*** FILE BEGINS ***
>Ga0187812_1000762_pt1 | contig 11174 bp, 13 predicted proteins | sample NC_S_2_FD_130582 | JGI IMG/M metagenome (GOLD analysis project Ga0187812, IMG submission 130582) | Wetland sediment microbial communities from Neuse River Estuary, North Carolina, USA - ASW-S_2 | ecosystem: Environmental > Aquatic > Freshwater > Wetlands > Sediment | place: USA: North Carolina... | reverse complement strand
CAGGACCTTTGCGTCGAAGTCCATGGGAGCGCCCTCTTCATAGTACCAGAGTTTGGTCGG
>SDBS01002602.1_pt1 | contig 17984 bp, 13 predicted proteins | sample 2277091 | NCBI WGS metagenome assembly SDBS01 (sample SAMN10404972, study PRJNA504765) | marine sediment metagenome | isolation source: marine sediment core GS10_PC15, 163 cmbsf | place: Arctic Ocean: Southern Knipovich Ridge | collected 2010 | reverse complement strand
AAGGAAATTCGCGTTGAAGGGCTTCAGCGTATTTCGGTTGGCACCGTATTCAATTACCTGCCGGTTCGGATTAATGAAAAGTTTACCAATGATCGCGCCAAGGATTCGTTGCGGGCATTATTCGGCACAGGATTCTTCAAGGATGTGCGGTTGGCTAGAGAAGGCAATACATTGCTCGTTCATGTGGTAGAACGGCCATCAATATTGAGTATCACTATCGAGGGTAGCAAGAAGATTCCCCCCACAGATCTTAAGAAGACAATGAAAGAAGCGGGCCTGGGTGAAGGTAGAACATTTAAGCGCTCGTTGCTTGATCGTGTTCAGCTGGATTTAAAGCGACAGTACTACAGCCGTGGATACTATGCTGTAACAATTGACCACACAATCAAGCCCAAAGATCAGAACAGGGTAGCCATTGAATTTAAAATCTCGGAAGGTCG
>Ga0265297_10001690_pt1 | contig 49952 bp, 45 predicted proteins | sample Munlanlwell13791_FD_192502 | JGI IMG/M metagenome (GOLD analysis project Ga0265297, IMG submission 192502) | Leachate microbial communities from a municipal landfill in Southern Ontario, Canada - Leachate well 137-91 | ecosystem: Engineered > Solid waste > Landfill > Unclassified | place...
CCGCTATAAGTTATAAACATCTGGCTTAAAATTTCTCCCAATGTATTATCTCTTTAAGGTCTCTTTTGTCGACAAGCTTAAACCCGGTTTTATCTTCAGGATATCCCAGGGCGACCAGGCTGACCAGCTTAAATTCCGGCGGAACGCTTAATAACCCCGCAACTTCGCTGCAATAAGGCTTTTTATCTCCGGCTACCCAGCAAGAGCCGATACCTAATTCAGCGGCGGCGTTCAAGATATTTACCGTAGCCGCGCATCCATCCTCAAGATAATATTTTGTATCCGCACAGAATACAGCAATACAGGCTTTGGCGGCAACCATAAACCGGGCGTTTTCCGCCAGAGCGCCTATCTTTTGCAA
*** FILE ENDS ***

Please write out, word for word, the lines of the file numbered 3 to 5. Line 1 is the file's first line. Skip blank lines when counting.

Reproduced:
>SDBS01002602.1_pt1 | contig 17984 bp, 13 predicted proteins | sample 2277091 | NCBI WGS metagenome assembly SDBS01 (sample SAMN10404972, study PRJNA504765) | marine sediment metagenome | isolation source: marine sediment core GS10_PC15, 163 cmbsf | place: Arctic Ocean: Southern Knipovich Ridge | collected 2010 | reverse complement strand
AAGGAAATTCGCGTTGAAGGGCTTCAGCGTATTTCGGTTGGCACCGTATTCAATTACCTGCCGGTTCGGATTAATGAAAAGTTTACCAATGATCGCGCCAAGGATTCGTTGCGGGCATTATTCGGCACAGGATTCTTCAAGGATGTGCGGTTGGCTAGAGAAGGCAATACATTGCTCGTTCATGTGGTAGAACGGCCATCAATATTGAGTATCACTATCGAGGGTAGCAAGAAGATTCCCCCCACAGATCTTAAGAAGACAATGAAAGAAGCGGGCCTGGGTGAAGGTAGAACATTTAAGCGCTCGTTGCTTGATCGTGTTCAGCTGGATTTAAAGCGACAGTACTACAGCCGTGGATACTATGCTGTAACAATTGACCACACAATCAAGCCCAAAGATCAGAACAGGGTAGCCATTGAATTTAAAATCTCGGAAGGTCG
>Ga0265297_10001690_pt1 | contig 49952 bp, 45 predicted proteins | sample Munlanlwell13791_FD_192502 | JGI IMG/M metagenome (GOLD analysis project Ga0265297, IMG submission 192502) | Leachate microbial communities from a municipal landfill in Southern Ontario, Canada - Leachate well 137-91 | ecosystem: Engineered > Solid waste > Landfill > Unclassified | place...